On Sunday, October 30, 1988 The Sumter Daily Item published an article by George Georgas titled Haints asserting that:
“Along the beauteous bends of S. C. 261 outside Rembert, a large plantation house about two miles from a church seems to be a repository for what appears to one owner as a bevy of harmless, but ever apparent apparitions.”
The ” large plantation house” is Dixie Hall Plantation. The article mentions two members of the Sanders family- original owners of the plantation- as likely ghosts since they died in the house. After a few more paragraphs about “bangs, taps, and goosebumps” and occasional sightings of “the quiet woman wearing an old fashioned, lacy, white dress” and a man in “khaki-colored clothes” with a “strange haircut”, there is the following account of a “haint” :
“I was telling (Charlie, a plantation employee) that I hear (a short series of) footsteps that sound like someone’s using a walker. And he told me, ‘Miss Fanny used a walker the latter part of her life.’”
Miss Fanny’s family sold the Westfalls Dixie Hall.”
“Miss Fanny” is Mary Frances Poole Alston. Mary Frances was born 28 November 1894 in Scuffletown Township, Laurens County, South Carolina, the sixth child of Thomas Pitts Poole and Jemmie Alexander. “Fanny” was probably named in memory of her grandmother, Mary Frances Farrow. She attended Lander College, where in 1915 she was elected President of the senior class. 1 On 3 January 1917 The Laurens Advertiser announced the wedding of Mary Frances and William A. Alston:
A wedding in which was centred general interest was solemnized Thursday at noon when Miss Mary Frances Poole, daughter of Mr. and Mrs. Thomas P. Poole, became the bride of Dr. William A. Alston of Hagood, Sumter’ county. The marriage took place at the home of the bride seven miles east of the city and was attended by a large company of friends and relatives.
The Poole home was decorated for the occasion, potted plants and carnations being used in the decorations throughout. The charm of the general setting was the large, open fire in each room.
The guests were ushered in by Boyd Bobo and Martin Poole.
Preceding the ceremony Miss Virginia Alexander of Chester sang very sweetly “I Love You Truly,” “A Perfect Day” and “My Love is Like a Red, Red Rose”, the accompaniment being played by the pianist, Mrs. Luther Roper of Laurens.
At the appointed hour the notes of the Lohongrin wedding march were sounded as the bridal party entered. First came the ushers, Boyd Bobo and Martin Poole, followed by the Rev. William H. Barnwell, the officiating clergyman. Next came the brides maids and groomsmen. Miss Mattie Bobo Poole, a sister of the bride, with Herman Myers, Miss Corinne Gleaton with Joshua Craig Poole, a brother of the bride, Miss Ruth Dubose with Percy Harvin, Miss Ina May Pitts with Vernon Keys. The bridegroom entered with his best man, Nathaniel Walker. Next came the little ring bearer, Lucile Poole, a cousin of the bride, followed by Miss Grace Poole, a sister, who was made of honor. Immediately following them came the bride with her brother, Furman Poole, who gave her away. The marriage ceremony of the Episcopal church was used.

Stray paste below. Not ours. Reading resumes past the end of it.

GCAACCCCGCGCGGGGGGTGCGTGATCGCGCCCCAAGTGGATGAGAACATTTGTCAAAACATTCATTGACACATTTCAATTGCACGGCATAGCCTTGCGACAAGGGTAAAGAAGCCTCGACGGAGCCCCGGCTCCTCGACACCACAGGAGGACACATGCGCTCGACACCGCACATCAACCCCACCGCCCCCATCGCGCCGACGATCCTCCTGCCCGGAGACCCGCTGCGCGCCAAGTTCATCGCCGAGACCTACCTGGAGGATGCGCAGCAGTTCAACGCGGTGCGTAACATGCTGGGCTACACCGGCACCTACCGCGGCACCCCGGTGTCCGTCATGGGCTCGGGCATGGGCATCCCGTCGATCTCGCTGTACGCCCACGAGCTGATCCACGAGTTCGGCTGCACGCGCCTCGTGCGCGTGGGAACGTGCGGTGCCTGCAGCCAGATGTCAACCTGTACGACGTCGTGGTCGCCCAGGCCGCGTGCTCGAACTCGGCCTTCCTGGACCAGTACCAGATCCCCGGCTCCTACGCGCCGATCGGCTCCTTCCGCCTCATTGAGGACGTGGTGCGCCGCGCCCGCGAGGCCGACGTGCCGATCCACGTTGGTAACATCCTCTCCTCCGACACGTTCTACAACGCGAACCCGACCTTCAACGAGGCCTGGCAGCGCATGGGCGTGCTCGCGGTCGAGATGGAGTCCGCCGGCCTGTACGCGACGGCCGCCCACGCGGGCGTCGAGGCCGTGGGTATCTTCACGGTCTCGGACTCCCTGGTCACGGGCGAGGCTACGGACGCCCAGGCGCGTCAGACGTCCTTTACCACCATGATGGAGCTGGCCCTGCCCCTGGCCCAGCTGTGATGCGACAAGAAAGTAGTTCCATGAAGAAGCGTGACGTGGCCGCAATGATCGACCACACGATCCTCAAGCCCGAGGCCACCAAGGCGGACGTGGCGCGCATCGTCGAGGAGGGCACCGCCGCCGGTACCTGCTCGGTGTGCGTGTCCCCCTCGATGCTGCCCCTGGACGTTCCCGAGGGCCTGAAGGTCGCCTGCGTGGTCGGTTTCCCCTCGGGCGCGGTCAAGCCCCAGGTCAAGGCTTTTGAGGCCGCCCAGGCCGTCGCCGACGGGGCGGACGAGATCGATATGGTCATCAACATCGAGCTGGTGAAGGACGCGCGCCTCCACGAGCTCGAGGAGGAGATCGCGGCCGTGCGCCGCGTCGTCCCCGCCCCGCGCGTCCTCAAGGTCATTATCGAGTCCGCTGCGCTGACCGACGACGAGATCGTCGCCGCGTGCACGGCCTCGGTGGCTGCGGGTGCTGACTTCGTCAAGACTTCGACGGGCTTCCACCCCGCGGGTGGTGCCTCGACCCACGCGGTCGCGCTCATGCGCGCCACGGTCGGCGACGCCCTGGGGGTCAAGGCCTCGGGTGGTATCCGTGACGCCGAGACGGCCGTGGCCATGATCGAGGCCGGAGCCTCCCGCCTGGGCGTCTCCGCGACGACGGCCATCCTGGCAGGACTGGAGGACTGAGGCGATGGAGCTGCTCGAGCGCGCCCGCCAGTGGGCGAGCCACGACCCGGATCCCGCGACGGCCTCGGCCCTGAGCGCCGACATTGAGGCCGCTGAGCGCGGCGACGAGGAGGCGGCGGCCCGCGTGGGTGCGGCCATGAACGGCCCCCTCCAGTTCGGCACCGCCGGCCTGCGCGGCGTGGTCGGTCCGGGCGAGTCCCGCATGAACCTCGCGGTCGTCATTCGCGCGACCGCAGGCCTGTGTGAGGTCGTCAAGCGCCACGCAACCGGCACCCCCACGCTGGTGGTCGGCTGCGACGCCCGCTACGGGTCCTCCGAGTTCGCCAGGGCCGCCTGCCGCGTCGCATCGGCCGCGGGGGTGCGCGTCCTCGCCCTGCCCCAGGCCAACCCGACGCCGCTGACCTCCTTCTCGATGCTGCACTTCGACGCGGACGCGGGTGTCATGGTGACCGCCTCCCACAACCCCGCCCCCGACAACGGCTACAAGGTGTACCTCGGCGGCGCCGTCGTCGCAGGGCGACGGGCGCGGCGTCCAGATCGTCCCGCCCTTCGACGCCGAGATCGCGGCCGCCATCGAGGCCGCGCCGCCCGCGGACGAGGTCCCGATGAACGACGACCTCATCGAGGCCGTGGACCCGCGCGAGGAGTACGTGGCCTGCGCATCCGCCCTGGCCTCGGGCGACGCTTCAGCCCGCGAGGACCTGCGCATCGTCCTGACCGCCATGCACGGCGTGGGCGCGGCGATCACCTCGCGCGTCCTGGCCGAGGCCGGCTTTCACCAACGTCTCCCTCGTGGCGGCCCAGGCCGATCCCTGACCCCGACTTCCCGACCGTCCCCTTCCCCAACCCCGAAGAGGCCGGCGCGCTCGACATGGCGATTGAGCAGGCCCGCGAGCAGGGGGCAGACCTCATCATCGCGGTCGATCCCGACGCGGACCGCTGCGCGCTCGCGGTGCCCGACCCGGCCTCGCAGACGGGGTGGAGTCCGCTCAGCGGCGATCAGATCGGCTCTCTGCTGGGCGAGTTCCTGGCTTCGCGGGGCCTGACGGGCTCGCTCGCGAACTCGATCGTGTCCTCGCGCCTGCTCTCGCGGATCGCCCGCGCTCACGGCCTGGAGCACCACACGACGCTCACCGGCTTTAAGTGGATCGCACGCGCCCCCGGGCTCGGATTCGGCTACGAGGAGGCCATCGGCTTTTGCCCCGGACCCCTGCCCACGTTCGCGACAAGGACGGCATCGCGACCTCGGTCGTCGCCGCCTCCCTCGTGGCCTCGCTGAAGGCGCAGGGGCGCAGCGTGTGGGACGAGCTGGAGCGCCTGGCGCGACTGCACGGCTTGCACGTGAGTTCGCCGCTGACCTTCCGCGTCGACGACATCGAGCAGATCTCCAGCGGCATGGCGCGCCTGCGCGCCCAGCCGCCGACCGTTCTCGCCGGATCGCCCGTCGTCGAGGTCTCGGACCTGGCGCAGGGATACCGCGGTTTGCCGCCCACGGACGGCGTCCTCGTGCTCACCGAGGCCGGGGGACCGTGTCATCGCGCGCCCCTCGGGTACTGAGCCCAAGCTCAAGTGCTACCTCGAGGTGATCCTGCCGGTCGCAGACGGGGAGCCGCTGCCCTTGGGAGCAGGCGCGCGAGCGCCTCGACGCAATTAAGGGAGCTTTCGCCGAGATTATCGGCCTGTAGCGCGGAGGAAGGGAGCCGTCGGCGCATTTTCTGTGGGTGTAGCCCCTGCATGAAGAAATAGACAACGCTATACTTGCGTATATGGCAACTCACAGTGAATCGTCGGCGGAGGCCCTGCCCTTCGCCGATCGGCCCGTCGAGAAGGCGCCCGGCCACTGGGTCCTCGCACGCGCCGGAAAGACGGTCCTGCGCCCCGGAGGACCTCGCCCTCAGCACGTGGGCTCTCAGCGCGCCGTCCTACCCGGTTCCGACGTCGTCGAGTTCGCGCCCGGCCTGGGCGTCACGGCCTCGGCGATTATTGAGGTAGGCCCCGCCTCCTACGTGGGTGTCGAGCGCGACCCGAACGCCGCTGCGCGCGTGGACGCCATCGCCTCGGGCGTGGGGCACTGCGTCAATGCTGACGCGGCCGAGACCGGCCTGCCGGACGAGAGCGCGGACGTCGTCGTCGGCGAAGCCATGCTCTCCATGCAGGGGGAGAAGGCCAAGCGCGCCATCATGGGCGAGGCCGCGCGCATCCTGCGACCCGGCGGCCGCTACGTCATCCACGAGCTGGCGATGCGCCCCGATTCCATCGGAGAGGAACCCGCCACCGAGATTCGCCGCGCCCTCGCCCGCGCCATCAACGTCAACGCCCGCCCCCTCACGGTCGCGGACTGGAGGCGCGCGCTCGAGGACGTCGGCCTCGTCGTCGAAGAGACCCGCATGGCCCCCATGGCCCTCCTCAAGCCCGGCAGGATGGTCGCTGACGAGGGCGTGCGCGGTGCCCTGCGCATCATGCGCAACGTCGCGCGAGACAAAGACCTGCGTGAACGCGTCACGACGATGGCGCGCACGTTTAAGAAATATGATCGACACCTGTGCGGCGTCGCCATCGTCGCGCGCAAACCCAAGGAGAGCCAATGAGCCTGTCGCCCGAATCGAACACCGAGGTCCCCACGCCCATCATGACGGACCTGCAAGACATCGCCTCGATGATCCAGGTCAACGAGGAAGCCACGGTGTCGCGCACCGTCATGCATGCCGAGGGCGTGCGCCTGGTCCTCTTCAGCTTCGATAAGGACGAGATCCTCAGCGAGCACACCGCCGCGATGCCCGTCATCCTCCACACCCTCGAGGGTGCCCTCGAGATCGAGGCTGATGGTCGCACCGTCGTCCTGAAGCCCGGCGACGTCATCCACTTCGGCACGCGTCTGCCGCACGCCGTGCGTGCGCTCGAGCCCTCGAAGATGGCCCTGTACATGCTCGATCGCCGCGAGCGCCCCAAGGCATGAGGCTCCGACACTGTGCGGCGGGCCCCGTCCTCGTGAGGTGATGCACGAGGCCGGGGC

The bride wore a suit of green broadcloth with accessories to match and carried a bouquet of bride roses, orchids and valley lillies. The maid of honor was gowned in a frock of white messaline with silver trimmings and carried a bouquet of pink roses. The bridesmaids wore dainty blue frocks and carried bouquets of pink carnations.
The bride is a charming young woman and is a graduate of Lander college. During the past year she has been teaching in the eastern part of the State. Dr. Alston is a large and successful farmer of Sumter county.
After a wedding dinner, Mr. and Mrs. Alston left for their home at Hagood.
The bride’s guest register was in charge of Miss Lila Clark and Fowler Boyd and among the guests present for the occasion were: Miss Corinne Gleanton, Springfield; Miss Ruth DuBose, Lamar; Mrs. W. H. Poole and daughters, Misses Mary and Lucile, Union; Mrs. John Ashe Alston and Miss Grace Hermeyne Mitchell, Hagood; Miss Inna Pitts, Renno; Miss Virginia Alexander, Chester; Percy Harvin, Sumter; W. G. Walker, Rock Hill; Vernon Keys, Rembert; Herman Myers, Sumter; the Rev. W. H. Barnwell, Statesburg; Miss Helen Alston, Greenwood; Miss Helen Alston, Charleston.
It was by this marriage that Mary Frances came to be mistress of Dixie Hall Plantation and to be claimed as a “haint” by an occupant of the Hall, nine years after her death on 12 October, 1979.2
Mary France’s brother Furman is my father. She is the only member of his family that I ever met.
1. The Laurens Advertiser, 7 April, 1915, page 3; http://chroniclingamerica.loc.gov/lccn/sn93067760/1915-04-07/ed-1/seq-3/
2. The Sumter Daily Item, 12 October, 1979.